For this part of the project, we will write a Java program that uses your shape classes to draw a fractal. To help you out, we’ve already implemented a Canvas class that supports all of the drawing capability you need. You should look at the code if you’re interested, but all you’ll need to know is how you can interact with Canvas objects. Here are the method specifications of the Canvas class:

  • Canvas() (default constructor): creates drawing of default size

  • Canvas(int height, int width): creates drawing of specified width and height

  • void drawShape(Circle circleObj)

  • void drawShape(Rectangle rectangleObj)

  • void drawShape(Triangle triangleObj)

Each of the drawing methods will draw the shape you pass it in the specified location and in the specified color. Here’s an example of how you might use the Canvas class to draw a blue circle:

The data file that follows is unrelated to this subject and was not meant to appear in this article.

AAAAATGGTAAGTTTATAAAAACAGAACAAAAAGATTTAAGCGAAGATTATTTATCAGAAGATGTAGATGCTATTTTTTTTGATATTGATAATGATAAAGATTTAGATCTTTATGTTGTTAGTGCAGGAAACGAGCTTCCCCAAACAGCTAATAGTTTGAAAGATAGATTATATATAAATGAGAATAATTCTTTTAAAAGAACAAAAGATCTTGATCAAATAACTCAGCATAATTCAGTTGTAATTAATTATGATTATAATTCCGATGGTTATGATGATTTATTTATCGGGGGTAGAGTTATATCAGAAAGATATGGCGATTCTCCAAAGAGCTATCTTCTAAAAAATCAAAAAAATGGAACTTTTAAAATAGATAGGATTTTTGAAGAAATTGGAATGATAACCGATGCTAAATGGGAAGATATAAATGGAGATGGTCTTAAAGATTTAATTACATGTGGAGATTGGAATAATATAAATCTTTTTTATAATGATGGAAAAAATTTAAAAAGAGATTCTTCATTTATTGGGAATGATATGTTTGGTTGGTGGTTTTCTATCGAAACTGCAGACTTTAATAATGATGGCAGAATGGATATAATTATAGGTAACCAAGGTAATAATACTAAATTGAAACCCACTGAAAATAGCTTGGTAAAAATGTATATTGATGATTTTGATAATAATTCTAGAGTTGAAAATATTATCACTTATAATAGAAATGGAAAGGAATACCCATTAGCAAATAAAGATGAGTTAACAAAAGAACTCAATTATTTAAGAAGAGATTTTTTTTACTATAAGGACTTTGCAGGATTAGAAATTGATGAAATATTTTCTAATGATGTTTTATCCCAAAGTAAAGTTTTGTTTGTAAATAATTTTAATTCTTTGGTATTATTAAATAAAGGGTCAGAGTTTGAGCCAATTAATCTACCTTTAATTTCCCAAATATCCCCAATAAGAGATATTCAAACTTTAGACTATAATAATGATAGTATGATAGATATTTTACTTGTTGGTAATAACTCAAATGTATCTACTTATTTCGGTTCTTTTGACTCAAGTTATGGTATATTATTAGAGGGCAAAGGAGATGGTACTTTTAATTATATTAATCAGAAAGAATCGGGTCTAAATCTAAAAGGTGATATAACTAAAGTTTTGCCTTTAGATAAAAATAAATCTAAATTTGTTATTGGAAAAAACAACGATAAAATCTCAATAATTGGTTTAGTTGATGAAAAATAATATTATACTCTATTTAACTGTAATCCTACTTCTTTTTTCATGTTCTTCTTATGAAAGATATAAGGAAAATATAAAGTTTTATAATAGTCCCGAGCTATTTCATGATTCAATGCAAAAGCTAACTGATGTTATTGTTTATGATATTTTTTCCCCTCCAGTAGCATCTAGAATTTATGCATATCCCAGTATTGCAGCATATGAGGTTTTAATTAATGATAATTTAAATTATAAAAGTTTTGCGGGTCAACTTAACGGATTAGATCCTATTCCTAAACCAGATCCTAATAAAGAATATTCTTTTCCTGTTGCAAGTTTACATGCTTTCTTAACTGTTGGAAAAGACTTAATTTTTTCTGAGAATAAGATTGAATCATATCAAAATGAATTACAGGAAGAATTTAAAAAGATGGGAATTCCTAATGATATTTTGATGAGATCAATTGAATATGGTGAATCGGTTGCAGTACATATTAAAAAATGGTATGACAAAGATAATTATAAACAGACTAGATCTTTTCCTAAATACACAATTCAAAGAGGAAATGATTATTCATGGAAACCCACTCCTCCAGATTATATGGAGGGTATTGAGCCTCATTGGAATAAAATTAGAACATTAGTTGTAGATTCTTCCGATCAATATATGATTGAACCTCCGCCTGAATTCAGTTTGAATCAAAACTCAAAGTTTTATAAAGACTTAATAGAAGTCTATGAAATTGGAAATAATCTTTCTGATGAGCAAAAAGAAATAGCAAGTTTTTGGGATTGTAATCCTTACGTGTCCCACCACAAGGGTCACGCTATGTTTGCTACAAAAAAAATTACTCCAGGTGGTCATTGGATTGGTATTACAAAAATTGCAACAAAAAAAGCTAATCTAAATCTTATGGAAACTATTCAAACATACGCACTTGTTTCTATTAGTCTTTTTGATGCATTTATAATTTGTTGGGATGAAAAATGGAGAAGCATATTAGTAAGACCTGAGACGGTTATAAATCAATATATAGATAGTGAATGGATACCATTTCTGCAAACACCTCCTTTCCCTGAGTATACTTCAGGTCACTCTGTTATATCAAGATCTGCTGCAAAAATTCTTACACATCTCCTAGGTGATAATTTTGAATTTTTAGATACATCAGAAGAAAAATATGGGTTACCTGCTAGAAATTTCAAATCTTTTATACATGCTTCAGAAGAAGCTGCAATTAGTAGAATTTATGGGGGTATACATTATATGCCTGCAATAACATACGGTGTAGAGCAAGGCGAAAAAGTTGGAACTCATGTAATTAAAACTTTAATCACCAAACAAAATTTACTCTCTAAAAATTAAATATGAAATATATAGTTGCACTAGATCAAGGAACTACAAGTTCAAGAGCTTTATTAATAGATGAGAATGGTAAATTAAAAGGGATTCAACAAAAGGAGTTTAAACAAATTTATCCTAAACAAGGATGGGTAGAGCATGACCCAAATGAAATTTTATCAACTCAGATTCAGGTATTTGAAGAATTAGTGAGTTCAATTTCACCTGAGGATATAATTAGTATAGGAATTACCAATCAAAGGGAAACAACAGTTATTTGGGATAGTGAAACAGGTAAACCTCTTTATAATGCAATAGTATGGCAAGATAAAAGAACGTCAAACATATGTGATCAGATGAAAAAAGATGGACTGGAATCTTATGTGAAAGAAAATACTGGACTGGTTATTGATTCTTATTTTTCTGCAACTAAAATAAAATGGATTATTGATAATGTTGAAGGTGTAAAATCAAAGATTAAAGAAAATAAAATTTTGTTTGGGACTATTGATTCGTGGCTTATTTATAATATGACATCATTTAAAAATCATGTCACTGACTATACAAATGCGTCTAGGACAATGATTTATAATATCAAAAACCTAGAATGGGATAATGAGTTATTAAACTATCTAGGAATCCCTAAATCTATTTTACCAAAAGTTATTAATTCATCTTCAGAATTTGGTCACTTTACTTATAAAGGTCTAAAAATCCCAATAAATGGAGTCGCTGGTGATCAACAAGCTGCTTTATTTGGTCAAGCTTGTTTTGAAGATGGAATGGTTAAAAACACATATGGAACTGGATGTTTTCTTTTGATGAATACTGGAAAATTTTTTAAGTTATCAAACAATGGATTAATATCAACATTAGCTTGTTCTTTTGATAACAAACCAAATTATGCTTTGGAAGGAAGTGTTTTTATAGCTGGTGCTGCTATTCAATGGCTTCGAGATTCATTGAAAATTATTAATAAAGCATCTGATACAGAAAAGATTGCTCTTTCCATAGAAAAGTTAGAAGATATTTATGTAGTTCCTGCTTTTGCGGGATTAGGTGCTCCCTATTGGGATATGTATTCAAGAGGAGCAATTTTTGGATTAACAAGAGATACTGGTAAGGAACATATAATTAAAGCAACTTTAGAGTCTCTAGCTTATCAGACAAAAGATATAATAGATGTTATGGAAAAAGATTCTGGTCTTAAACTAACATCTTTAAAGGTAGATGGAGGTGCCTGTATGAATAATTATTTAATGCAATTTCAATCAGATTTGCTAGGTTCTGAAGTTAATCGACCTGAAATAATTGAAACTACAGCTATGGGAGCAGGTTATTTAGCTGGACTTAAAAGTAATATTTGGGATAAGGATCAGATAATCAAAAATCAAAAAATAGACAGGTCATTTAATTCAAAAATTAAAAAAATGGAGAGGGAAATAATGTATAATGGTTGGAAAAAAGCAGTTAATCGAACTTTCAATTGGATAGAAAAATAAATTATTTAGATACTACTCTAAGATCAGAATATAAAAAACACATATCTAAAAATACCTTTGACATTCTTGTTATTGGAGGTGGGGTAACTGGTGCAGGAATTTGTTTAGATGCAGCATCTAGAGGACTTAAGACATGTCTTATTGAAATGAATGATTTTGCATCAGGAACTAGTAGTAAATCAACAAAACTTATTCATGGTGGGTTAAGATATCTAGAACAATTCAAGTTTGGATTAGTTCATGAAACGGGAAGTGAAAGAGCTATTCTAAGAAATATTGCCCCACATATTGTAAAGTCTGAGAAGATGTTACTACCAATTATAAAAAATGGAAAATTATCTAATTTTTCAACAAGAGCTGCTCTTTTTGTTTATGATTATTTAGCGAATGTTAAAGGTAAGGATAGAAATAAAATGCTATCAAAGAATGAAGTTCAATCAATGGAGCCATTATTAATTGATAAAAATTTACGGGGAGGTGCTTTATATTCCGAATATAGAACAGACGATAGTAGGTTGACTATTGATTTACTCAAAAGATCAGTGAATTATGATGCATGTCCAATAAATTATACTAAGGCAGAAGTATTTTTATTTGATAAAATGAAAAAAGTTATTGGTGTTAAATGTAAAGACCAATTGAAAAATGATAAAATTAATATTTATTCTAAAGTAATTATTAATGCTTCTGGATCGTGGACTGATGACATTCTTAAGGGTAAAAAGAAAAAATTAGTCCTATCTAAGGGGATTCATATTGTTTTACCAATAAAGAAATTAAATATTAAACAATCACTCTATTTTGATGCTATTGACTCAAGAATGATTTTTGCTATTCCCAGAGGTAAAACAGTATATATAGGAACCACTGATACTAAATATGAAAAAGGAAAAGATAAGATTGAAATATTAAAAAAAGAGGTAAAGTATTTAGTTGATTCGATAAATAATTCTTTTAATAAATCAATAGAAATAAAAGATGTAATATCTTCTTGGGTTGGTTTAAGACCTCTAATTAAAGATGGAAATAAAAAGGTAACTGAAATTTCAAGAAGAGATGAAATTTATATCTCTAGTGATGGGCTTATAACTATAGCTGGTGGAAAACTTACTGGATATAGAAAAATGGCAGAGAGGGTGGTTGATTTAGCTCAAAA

Canvas drawing = new Canvas(800,800); Circle myCircle = new Circle(0,0,100); myCircle.setColor(Color.BLUE); drawing.drawShape(myCircle);

Your task is to write a Java program that uses your shapes and our Canvas class to draw a fractal. Fractals are geometric patterns that repeat on themselves at smaller and smaller scales. They have been studied for centuries because of their interesting mathematical properties and often appear in natural objects (e.g. snow flakes, plants). You can read more about fractals and their history here: http://en.wikipedia.org/wiki/Fractal. Consider the example below, which illustrates the process of constructing a fractal composed of triangles at several steps in the process. Notice that at each step, triangles of increasingly smaller sizes are drawn at the three points of each existing triangle.